Where to develop!!!

Discussion in 'The Darkroom' started by JonathanBlu, Aug 1, 2008.

  1. JonathanBlu

    JonathanBlu TPF Noob!

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    I have been learning photography for about 8 months with a point and shoot digital camera, which worked for a while, but recently I acquired an old 35mm Minolta and now I'm more interested in developing and printing my own B&W's than I am in pointing and shooting with my digital.

    What I was wondering is where can someone like me just learning how to develop, develop my film? Setting up a darkroom where I live is pretty much out of the question, and I was curious what alternatives there were.
     
  2. terri

    terri Administrator Staff Member Supporting Member

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    Well, if you are mainly interested in developing your own B&W film, you don't need a dark room. A dark room with an enlarger is used for making prints from your negatives.

    You can develop your film at home, easily. The only time you need total darkness is to remove your film from its canister and loading it onto a reel. Once it's been wound into the reel and placed into a developing tank, you can do the rest at your kitchen sink! Sitting comfortably on the floor in a closet at night (to ensure no light leaks) or using a good quality changing bag will suffice.

    If you're not interested in developing your film, you can jump online to search for local pro labs. Get a phone number and tell them what you're looking for - film development, a contact sheet, whatever. There are also mail order labs out there who can do very good work.

    You can also check out a local college or university to see if they have darkrooms and adult photography classes, and learn to do this at home. If you learn darkroom, you may be able to get access to it periodically to do some printing.

    It's a wonderfully liberating thing to learn - developing your own film. Once you have the negatives, you can scan them and still use those files in PS to print from home, if you end up with no darkroom access.

    Of course, if you end up bitten by the bug, there is no known cure. ;) You'll be dragging around a large format camera within months! :lol:
     
  3. JC1220

    JC1220 TPF Noob!

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  4. JonathanBlu

    JonathanBlu TPF Noob!

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    Wow thanks a lot! This is very helpful :)
     
  5. Hawaii Five-O

    Hawaii Five-O My alter-egos have been banned. :( Now I must be

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    I'm happy I found this thread! I might have to try developing my own b&w film! I have a roll Kodak TX that i want developed, but it always cost so much to have it developed and it has to be sent away for like a week or so.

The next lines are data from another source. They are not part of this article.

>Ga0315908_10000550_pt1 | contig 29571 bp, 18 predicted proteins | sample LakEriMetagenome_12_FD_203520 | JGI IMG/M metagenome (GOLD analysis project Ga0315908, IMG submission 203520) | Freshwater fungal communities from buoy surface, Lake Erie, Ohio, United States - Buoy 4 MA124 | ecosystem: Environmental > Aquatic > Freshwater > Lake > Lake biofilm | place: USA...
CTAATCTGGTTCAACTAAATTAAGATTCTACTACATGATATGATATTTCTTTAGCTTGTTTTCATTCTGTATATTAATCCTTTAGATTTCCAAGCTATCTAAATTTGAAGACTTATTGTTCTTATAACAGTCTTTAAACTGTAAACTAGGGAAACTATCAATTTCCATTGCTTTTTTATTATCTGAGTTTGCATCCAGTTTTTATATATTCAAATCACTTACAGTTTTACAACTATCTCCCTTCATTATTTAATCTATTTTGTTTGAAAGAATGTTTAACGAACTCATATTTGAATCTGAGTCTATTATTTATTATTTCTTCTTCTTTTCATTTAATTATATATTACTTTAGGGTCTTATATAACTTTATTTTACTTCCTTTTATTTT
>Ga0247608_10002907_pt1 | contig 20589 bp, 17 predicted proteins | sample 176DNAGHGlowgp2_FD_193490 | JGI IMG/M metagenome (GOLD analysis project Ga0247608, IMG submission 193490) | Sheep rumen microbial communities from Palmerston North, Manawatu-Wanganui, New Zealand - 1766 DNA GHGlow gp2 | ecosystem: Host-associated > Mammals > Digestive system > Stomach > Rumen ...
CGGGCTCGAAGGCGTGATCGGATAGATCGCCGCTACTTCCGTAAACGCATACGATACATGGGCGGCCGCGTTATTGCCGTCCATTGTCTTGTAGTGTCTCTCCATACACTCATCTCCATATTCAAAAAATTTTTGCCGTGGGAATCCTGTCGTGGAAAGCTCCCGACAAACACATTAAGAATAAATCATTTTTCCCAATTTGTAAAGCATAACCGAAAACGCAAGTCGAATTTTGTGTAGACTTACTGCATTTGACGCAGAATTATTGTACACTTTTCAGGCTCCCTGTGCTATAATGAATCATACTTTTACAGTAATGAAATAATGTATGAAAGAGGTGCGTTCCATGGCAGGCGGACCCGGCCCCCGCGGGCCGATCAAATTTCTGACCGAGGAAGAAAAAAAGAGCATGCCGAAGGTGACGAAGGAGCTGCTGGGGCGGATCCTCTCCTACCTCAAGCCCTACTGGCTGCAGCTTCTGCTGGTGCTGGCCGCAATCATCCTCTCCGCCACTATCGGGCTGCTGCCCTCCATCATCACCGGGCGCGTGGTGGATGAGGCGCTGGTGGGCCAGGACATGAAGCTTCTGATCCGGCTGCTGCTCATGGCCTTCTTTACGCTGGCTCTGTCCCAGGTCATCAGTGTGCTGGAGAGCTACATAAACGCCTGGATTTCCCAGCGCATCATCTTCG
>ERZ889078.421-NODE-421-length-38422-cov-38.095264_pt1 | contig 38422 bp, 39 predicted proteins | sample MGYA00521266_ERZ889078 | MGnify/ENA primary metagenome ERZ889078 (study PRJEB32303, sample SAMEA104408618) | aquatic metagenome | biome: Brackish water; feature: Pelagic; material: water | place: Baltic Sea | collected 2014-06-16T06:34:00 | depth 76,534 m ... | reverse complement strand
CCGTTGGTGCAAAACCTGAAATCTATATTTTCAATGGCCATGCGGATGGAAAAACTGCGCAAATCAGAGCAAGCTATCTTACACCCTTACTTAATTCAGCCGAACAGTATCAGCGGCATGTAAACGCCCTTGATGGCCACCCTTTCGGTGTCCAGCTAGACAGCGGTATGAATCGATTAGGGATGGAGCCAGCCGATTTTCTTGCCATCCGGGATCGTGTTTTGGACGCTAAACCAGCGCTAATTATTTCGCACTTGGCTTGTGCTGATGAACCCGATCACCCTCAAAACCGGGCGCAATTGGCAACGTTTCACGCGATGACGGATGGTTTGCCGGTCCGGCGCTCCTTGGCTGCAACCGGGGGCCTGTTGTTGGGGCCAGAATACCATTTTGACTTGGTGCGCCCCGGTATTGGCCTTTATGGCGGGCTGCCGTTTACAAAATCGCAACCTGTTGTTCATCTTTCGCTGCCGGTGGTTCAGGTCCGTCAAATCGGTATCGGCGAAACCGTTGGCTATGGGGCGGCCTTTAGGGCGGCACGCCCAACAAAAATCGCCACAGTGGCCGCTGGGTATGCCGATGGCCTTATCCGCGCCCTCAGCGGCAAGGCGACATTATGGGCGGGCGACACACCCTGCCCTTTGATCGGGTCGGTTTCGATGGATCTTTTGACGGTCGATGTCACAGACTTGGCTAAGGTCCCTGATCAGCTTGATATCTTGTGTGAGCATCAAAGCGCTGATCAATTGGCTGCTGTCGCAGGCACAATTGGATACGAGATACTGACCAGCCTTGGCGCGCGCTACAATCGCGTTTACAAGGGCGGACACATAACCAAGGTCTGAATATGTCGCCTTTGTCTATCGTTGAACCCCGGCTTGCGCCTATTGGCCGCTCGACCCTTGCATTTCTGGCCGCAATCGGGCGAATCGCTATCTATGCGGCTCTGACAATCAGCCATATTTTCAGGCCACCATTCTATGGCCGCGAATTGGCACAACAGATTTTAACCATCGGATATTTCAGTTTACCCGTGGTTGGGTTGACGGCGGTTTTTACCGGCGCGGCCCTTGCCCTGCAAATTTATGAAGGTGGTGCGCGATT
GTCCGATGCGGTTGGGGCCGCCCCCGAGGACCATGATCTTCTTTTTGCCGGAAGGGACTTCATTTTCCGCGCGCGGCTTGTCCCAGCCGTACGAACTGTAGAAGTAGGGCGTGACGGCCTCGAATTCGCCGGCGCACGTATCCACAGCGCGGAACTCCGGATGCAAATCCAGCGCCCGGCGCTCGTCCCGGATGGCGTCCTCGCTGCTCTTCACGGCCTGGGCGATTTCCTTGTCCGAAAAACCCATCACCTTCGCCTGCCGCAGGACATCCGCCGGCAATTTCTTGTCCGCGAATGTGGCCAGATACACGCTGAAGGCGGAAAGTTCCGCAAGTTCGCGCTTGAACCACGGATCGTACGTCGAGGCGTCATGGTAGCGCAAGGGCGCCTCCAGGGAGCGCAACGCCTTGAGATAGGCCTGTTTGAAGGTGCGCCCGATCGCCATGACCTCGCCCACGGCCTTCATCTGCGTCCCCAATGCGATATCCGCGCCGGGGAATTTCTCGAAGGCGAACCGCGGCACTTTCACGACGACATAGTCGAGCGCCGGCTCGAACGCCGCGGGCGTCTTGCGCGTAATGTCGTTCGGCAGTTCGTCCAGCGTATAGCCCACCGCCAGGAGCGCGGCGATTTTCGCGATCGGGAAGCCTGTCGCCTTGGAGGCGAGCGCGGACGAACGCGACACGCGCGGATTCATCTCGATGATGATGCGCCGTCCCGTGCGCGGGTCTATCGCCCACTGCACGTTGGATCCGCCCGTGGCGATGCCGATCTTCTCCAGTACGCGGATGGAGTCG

I developed film in my photo class, but never thought of being able to do it at home heh. The tricky thing about rolling film onto a reel is, if the developing film touches itself, it will make burn spots on your pictures. I would probably get a really cheap roll of film , unwind it, and practice rolling it on to the reel with out looking at it, until you can roll it on without the film touching.
     
    Last edited: Aug 2, 2008
  6. terri

    terri Administrator Staff Member Supporting Member

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    Getting the film onto the reels is probably the biggest challenge when learning. But all it takes is practice. I agree with your idea of taking a cheap or out of date strip and practicing in the light. Once you start to get a feel for it, do it in the light without looking at your hands. Once you can successfully do this, you're ready to shoot a test roll (nothing important) and load and develop at home.

    I was initially taught with steel reels, and fumbled so much I bought my own plastic. They were much easier for me. I'll also never forget my darkroom instructor loading his film on steel reels and taking us through the developing steps - only to have the film stick together as you described and ruining several frames. It was a pretty convicing argument to run get myself the plastic ones. :lol:
     
  7. christopher walrath

    christopher walrath No longer a newbie, moving up!

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    There is a Sticky in this here forum about different peoples processes. I have a tutorial section for it on my website (below). You can really develop anywhere. Running water handy would be preferred but all you really need is a slop bucket.
     
  8. JonathanBlu

    JonathanBlu TPF Noob!

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    I have just developed my first two rolls and much to my surprise, I actually got it right and achieved some results. Fortunately there was only one spill and that was water. The film is hang drying in my basement bathroom as I write this now. I just want to thank everyone here who had any advice, i learned a lot from reading the posts on this site!

    Now however I'm not sure how to look at my negatives since I don't have an enlarger or a scanner, but that is for another day!:D
     

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